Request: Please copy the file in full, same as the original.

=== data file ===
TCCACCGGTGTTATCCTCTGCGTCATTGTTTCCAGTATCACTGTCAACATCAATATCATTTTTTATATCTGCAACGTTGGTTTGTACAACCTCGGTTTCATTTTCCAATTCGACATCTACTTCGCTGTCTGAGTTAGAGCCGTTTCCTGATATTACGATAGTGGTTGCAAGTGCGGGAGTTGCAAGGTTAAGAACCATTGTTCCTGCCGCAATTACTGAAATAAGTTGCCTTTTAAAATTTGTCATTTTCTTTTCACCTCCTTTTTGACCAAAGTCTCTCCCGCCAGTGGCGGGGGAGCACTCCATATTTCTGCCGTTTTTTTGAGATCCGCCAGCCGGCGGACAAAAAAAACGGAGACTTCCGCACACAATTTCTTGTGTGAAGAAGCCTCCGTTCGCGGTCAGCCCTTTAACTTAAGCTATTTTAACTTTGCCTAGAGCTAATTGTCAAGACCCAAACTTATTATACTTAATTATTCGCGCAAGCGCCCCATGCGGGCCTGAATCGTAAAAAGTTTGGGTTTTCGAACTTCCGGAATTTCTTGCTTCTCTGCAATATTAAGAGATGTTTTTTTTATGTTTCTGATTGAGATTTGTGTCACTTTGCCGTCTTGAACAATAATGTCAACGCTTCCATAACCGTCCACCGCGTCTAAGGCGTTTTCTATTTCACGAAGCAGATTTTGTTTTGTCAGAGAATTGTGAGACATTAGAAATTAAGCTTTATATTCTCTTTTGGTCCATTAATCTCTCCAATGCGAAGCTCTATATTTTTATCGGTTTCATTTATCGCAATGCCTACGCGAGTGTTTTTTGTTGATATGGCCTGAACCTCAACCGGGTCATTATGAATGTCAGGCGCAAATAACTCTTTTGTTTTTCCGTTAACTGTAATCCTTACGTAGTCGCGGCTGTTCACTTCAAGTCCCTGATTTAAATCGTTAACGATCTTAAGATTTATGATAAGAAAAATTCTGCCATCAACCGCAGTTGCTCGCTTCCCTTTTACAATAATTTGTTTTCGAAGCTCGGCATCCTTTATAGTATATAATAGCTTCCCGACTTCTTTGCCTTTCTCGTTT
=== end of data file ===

TCCACCGGTGTTATCCTCTGCGTCATTGTTTCCAGTATCACTGTCAACATCAATATCATTTTTTATATCTGCAACGTTGGTTTGTACAACCTCGGTTTCATTTTCCAATTCGACATCTACTTCGCTGTCTGAGTTAGAGCCGTTTCCTGATATTACGATAGTGGTTGCAAGTGCGGGAGTTGCAAGGTTAAGAACCATTGTTCCTGCCGCAATTACTGAAATAAGTTGCCTTTTAAAATTTGTCATTTTCTTTTCACCTCCTTTTTGACCAAAGTCTCTCCCGCCAGTGGCGGGGGAGCACTCCATATTTCTGCCGTTTTTTTGAGATCCGCCAGCCGGCGGACAAAAAAAACGGAGACTTCCGCACACAATTTCTTGTGTGAAGAAGCCTCCGTTCGCGGTCAGCCCTTTAACTTAAGCTATTTTAACTTTGCCTAGAGCTAATTGTCAAGACCCAAACTTATTATACTTAATTATTCGCGCAAGCGCCCCATGCGGGCCTGAATCGTAAAAAGTTTGGGTTTTCGAACTTCCGGAATTTCTTGCTTCTCTGCAATATTAAGAGATGTTTTTTTTATGTTTCTGATTGAGATTTGTGTCACTTTGCCGTCTTGAACAATAATGTCAACGCTTCCATAACCGTCCACCGCGTCTAAGGCGTTTTCTATTTCACGAAGCAGATTTTGTTTTGTCAGAGAATTGTGAGACATTAGAAATTAAGCTTTATATTCTCTTTTGGTCCATTAATCTCTCCAATGCGAAGCTCTATATTTTTATCGGTTTCATTTATCGCAATGCCTACGCGAGTGTTTTTTGTTGATATGGCCTGAACCTCAACCGGGTCATTATGAATGTCAGGCGCAAATAACTCTTTTGTTTTTCCGTTAACTGTAATCCTTACGTAGTCGCGGCTGTTCACTTCAAGTCCCTGATTTAAATCGTTAACGATCTTAAGATTTATGATAAGAAAAATTCTGCCATCAACCGCAGTTGCTCGCTTCCCTTTTACAATAATTTGTTTTCGAAGCTCGGCATCCTTTATAGTATATAATAGCTTCCCGACTTCTTTGCCTTTCTCGTTT